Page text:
Nothing beats agreements. If your employees have a union sit down with them and talk over what's reasonable, then draw up an agreement. Union reps will typically be elected by their members to negotiate annual 'cost-of-living' increases. Unlike price indexes, negotiations with unions are sensitive both to local costs and incentives, and to the the state of the business and the industry (union reps don't have any interest in the business losing out because it can't retain staff / can't afford to pay staff, they'd be out of a job, same as you). If you don't have a union, feel free to consult, but the decision is ultimately the company's alone.
Finally, keep cost of living separate as possible. You're already doing the right thing by separating out the question of cost of living and performance. Many companies lump the two things together and those not 'meeting expectations' just don't get a raise - but this doesn't really address the problem. If inflation is higher or lower than usual this creates odd motivational effects/signals if you're not clear that there's two components. Make sure that you're actively managing performance throughout the year, and that there's no doubt in people's minds where you think they stand on performance before the pay round. In addition, 'market adjustments' for specific skillsets are a third layer employers sometimes use where there's difficulty hiring staff. Typically, these are reviewed annually and apply to all staff in particular hard-to-fill jobs, and aren't necessarily affected by cost-of-living etc.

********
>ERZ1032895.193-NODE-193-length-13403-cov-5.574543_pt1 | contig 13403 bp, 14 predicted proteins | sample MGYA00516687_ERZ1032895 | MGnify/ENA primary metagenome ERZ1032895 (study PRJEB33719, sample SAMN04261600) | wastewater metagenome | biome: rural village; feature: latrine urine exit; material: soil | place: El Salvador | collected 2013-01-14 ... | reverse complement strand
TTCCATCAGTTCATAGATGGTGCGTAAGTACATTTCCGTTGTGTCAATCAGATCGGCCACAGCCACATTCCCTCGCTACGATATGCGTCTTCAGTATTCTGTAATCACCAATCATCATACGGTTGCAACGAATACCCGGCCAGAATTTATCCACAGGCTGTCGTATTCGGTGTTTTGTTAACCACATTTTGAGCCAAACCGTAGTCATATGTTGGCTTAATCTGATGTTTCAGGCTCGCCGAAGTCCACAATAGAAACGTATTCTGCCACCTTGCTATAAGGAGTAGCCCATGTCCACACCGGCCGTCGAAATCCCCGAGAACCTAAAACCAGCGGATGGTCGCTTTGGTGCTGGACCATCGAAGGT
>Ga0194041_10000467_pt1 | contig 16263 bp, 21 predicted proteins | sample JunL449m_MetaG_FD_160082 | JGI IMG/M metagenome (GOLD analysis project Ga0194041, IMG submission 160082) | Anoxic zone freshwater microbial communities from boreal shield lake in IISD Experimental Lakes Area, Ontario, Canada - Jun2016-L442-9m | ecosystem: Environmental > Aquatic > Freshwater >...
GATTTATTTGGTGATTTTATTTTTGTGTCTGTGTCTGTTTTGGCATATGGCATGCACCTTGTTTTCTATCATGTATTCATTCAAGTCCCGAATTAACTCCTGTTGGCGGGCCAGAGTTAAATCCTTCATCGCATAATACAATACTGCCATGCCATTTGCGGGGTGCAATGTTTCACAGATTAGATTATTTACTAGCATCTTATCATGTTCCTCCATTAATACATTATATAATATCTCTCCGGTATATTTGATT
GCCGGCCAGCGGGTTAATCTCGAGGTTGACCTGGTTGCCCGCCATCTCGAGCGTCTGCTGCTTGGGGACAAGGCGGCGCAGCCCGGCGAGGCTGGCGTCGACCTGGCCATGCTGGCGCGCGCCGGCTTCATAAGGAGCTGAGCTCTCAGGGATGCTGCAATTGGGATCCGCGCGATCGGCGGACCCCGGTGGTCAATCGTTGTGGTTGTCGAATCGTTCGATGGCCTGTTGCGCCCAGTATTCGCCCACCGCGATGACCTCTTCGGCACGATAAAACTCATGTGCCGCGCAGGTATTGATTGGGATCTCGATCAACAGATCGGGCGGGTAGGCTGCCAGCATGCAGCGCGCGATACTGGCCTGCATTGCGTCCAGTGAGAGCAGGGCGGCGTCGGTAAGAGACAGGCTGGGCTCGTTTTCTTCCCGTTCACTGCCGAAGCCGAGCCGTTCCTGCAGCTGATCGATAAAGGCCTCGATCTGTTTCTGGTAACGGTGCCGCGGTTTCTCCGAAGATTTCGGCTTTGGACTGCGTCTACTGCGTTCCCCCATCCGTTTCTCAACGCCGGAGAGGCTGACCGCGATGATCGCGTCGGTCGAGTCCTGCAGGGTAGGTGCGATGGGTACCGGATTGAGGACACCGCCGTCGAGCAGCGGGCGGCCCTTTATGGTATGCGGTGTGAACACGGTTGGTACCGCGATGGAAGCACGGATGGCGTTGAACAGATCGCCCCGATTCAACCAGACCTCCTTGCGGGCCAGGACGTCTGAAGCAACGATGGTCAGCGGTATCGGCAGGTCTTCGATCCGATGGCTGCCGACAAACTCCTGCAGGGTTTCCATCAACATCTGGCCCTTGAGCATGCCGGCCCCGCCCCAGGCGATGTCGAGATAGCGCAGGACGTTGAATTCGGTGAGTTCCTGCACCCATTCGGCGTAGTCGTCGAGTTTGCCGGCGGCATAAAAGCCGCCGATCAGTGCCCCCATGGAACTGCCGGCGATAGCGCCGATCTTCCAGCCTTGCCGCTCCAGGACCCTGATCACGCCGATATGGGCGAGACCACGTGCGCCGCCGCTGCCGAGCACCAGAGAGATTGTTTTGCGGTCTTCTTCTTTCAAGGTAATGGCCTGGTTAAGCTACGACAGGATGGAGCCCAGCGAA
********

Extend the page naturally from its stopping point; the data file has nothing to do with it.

- Prioritise consistency and communication - the point is to ensure your employees will trust that the company is committed long-term to a relationship that's financially sustainable for them as well as you.
- Trying to get local figures is either impossible or probably more trouble than it's worth; if you really think local inflation data might be worth it, check your methods carefully (preferably with someone with a statistical background).
To answer your question, I would use the data from sources like Expatistan.com to compare cost of living and notice trends for a city. For example, you can see what certain things cost for individuals as recent as 12/2015. https://www.expatistan.com/cost-of-living/sacramento
However, I will agree Frisbee. Don't base raises on cost of living. Base it on attracting and retaining talent at your company.
No, quality of life is much more relevant to employee lives.
Better schools are going to have a higher cost of living and some people are going to accept that higher cost of living. Near a beach is going to have a higher cost of living and some people are going to accept that higher cost of living.
A desolate area with no positive features may have a very low cost of living but you still may need to pay a premium to attract people.
You need to base it on what it takes to attract talent to that location.
Use local cost of living to compare what you are paying in different regions.
When I got out of college in high demand degree with several offers my lowest offer was San Francisco and it had the highest cost of living. My best offer was from the city with the lowest cost of living.